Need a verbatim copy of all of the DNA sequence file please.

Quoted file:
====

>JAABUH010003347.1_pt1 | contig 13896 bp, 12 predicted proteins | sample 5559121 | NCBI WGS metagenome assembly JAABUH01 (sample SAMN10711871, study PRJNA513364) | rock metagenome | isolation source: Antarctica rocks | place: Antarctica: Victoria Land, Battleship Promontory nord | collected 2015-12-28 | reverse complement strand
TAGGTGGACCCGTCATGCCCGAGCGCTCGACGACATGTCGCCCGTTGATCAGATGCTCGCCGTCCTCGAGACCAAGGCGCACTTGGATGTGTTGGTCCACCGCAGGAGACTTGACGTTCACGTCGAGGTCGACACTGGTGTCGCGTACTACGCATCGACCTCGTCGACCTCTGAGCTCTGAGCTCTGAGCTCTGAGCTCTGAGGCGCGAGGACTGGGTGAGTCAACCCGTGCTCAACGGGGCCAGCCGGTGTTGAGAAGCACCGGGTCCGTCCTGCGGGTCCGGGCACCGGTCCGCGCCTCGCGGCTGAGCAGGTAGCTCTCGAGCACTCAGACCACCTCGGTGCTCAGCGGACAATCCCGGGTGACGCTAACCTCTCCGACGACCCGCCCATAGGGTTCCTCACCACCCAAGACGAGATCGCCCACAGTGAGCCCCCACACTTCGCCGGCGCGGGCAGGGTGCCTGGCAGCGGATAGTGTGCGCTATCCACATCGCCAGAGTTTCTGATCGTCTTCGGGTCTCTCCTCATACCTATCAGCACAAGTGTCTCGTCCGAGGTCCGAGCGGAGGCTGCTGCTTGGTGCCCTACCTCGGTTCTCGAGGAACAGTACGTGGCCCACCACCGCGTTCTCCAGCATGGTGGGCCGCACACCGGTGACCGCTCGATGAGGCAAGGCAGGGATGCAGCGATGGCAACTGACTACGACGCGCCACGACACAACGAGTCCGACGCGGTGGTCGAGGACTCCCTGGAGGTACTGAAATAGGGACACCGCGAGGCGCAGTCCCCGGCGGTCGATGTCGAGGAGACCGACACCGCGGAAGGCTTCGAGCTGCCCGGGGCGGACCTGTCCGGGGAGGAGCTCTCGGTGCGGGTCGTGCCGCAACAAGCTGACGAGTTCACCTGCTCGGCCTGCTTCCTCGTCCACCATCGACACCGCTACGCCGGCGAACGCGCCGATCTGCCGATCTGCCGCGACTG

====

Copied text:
>JAABUH010003347.1_pt1 | contig 13896 bp, 12 predicted proteins | sample 5559121 | NCBI WGS metagenome assembly JAABUH01 (sample SAMN10711871, study PRJNA513364) | rock metagenome | isolation source: Antarctica rocks | place: Antarctica: Victoria Land, Battleship Promontory nord | collected 2015-12-28 | reverse complement strand
TAGGTGGACCCGTCATGCCCGAGCGCTCGACGACATGTCGCCCGTTGATCAGATGCTCGCCGTCCTCGAGACCAAGGCGCACTTGGATGTGTTGGTCCACCGCAGGAGACTTGACGTTCACGTCGAGGTCGACACTGGTGTCGCGTACTACGCATCGACCTCGTCGACCTCTGAGCTCTGAGCTCTGAGCTCTGAGCTCTGAGGCGCGAGGACTGGGTGAGTCAACCCGTGCTCAACGGGGCCAGCCGGTGTTGAGAAGCACCGGGTCCGTCCTGCGGGTCCGGGCACCGGTCCGCGCCTCGCGGCTGAGCAGGTAGCTCTCGAGCACTCAGACCACCTCGGTGCTCAGCGGACAATCCCGGGTGACGCTAACCTCTCCGACGACCCGCCCATAGGGTTCCTCACCACCCAAGACGAGATCGCCCACAGTGAGCCCCCACACTTCGCCGGCGCGGGCAGGGTGCCTGGCAGCGGATAGTGTGCGCTATCCACATCGCCAGAGTTTCTGATCGTCTTCGGGTCTCTCCTCATACCTATCAGCACAAGTGTCTCGTCCGAGGTCCGAGCGGAGGCTGCTGCTTGGTGCCCTACCTCGGTTCTCGAGGAACAGTACGTGGCCCACCACCGCGTTCTCCAGCATGGTGGGCCGCACACCGGTGACCGCTCGATGAGGCAAGGCAGGGATGCAGCGATGGCAACTGACTACGACGCGCCACGACACAACGAGTCCGACGCGGTGGTCGAGGACTCCCTGGAGGTACTGAAATAGGGACACCGCGAGGCGCAGTCCCCGGCGGTCGATGTCGAGGAGACCGACACCGCGGAAGGCTTCGAGCTGCCCGGGGCGGACCTGTCCGGGGAGGAGCTCTCGGTGCGGGTCGTGCCGCAACAAGCTGACGAGTTCACCTGCTCGGCCTGCTTCCTCGTCCACCATCGACACCGCTACGCCGGCGAACGCGCCGATCTGCCGATCTGCCGCGACTG